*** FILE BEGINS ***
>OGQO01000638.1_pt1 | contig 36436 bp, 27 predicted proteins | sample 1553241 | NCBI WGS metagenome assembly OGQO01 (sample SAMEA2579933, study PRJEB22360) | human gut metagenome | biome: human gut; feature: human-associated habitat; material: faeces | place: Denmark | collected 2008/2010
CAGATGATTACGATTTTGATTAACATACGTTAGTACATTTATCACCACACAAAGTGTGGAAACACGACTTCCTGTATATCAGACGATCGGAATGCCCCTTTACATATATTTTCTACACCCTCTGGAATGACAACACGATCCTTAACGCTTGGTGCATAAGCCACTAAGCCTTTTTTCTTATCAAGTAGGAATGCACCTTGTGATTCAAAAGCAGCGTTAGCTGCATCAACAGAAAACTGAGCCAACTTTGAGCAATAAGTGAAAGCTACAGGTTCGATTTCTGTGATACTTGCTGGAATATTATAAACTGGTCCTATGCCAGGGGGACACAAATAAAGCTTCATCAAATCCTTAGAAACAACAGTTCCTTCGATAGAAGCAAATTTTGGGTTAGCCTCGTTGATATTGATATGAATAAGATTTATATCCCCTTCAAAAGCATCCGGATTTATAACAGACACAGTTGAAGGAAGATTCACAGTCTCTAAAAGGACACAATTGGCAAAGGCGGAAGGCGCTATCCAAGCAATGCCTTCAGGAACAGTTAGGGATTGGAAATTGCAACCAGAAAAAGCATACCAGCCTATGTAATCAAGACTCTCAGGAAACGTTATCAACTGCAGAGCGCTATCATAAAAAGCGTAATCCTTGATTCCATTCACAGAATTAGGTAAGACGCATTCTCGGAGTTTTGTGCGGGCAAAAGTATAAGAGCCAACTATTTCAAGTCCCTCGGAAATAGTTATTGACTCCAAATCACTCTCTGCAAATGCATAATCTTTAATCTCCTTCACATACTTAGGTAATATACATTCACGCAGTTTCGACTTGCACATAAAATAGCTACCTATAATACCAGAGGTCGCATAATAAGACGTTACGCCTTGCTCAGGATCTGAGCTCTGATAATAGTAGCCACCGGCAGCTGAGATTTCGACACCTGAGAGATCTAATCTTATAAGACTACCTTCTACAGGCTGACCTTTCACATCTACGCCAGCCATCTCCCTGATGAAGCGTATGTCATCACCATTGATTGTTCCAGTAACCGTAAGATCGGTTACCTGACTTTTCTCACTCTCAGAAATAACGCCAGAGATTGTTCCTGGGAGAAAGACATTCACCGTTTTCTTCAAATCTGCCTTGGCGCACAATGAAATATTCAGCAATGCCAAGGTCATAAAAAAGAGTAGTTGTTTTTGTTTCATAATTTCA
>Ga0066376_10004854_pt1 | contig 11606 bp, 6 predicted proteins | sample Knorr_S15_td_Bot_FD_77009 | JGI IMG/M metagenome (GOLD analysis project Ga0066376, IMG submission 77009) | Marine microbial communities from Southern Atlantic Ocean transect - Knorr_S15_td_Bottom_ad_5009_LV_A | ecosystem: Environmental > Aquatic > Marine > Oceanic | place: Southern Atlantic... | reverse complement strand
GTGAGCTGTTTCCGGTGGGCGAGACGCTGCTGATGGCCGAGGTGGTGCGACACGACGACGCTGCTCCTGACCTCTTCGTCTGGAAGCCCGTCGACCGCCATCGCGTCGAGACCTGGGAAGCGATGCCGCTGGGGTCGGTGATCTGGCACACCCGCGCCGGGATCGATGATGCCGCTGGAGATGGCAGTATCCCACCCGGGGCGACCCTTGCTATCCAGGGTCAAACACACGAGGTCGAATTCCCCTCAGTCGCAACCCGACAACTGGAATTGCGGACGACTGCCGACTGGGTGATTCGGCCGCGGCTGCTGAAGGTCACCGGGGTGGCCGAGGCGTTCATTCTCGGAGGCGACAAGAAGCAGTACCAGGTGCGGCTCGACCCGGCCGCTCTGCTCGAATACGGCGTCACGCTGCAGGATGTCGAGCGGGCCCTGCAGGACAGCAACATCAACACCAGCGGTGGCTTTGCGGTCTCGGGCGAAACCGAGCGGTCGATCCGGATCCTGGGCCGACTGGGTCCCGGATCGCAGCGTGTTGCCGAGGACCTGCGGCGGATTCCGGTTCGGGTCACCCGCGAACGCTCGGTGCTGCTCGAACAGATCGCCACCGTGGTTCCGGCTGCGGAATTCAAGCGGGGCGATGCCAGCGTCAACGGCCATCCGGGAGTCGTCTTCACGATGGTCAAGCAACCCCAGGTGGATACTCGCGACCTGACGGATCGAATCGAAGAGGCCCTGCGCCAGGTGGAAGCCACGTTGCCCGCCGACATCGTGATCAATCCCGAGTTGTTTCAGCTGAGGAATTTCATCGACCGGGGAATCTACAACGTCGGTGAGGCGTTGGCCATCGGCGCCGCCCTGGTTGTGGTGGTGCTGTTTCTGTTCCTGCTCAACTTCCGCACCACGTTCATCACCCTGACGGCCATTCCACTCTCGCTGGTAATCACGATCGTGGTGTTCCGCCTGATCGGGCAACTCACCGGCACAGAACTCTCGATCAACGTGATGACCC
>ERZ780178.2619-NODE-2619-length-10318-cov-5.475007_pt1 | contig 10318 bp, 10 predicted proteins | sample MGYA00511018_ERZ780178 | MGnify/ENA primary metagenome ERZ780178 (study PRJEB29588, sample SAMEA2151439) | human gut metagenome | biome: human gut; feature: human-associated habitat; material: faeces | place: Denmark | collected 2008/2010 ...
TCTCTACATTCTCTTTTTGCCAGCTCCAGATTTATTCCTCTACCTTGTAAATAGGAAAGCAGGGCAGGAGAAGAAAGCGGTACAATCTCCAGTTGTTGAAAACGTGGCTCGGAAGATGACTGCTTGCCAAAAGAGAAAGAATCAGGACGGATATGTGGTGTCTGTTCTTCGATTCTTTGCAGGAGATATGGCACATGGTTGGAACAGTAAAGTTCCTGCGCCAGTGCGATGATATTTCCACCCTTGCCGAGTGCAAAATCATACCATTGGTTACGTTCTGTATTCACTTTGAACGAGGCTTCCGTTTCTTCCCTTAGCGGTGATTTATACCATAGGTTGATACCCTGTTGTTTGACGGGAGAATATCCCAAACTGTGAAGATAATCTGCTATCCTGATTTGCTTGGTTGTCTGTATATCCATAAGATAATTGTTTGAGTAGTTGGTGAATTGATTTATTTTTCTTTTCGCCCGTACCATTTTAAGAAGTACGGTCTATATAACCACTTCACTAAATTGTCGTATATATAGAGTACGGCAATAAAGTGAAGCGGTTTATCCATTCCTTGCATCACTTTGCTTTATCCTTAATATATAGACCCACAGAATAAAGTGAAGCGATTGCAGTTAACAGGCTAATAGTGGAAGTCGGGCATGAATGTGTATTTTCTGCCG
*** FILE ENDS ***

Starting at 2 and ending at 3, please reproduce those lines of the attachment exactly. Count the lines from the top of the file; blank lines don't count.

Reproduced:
CAGATGATTACGATTTTGATTAACATACGTTAGTACATTTATCACCACACAAAGTGTGGAAACACGACTTCCTGTATATCAGACGATCGGAATGCCCCTTTACATATATTTTCTACACCCTCTGGAATGACAACACGATCCTTAACGCTTGGTGCATAAGCCACTAAGCCTTTTTTCTTATCAAGTAGGAATGCACCTTGTGATTCAAAAGCAGCGTTAGCTGCATCAACAGAAAACTGAGCCAACTTTGAGCAATAAGTGAAAGCTACAGGTTCGATTTCTGTGATACTTGCTGGAATATTATAAACTGGTCCTATGCCAGGGGGACACAAATAAAGCTTCATCAAATCCTTAGAAACAACAGTTCCTTCGATAGAAGCAAATTTTGGGTTAGCCTCGTTGATATTGATATGAATAAGATTTATATCCCCTTCAAAAGCATCCGGATTTATAACAGACACAGTTGAAGGAAGATTCACAGTCTCTAAAAGGACACAATTGGCAAAGGCGGAAGGCGCTATCCAAGCAATGCCTTCAGGAACAGTTAGGGATTGGAAATTGCAACCAGAAAAAGCATACCAGCCTATGTAATCAAGACTCTCAGGAAACGTTATCAACTGCAGAGCGCTATCATAAAAAGCGTAATCCTTGATTCCATTCACAGAATTAGGTAAGACGCATTCTCGGAGTTTTGTGCGGGCAAAAGTATAAGAGCCAACTATTTCAAGTCCCTCGGAAATAGTTATTGACTCCAAATCACTCTCTGCAAATGCATAATCTTTAATCTCCTTCACATACTTAGGTAATATACATTCACGCAGTTTCGACTTGCACATAAAATAGCTACCTATAATACCAGAGGTCGCATAATAAGACGTTACGCCTTGCTCAGGATCTGAGCTCTGATAATAGTAGCCACCGGCAGCTGAGATTTCGACACCTGAGAGATCTAATCTTATAAGACTACCTTCTACAGGCTGACCTTTCACATCTACGCCAGCCATCTCCCTGATGAAGCGTATGTCATCACCATTGATTGTTCCAGTAACCGTAAGATCGGTTACCTGACTTTTCTCACTCTCAGAAATAACGCCAGAGATTGTTCCTGGGAGAAAGACATTCACCGTTTTCTTCAAATCTGCCTTGGCGCACAATGAAATATTCAGCAATGCCAAGGTCATAAAAAAGAGTAGTTGTTTTTGTTTCATAATTTCA
>Ga0066376_10004854_pt1 | contig 11606 bp, 6 predicted proteins | sample Knorr_S15_td_Bot_FD_77009 | JGI IMG/M metagenome (GOLD analysis project Ga0066376, IMG submission 77009) | Marine microbial communities from Southern Atlantic Ocean transect - Knorr_S15_td_Bottom_ad_5009_LV_A | ecosystem: Environmental > Aquatic > Marine > Oceanic | place: Southern Atlantic... | reverse complement strand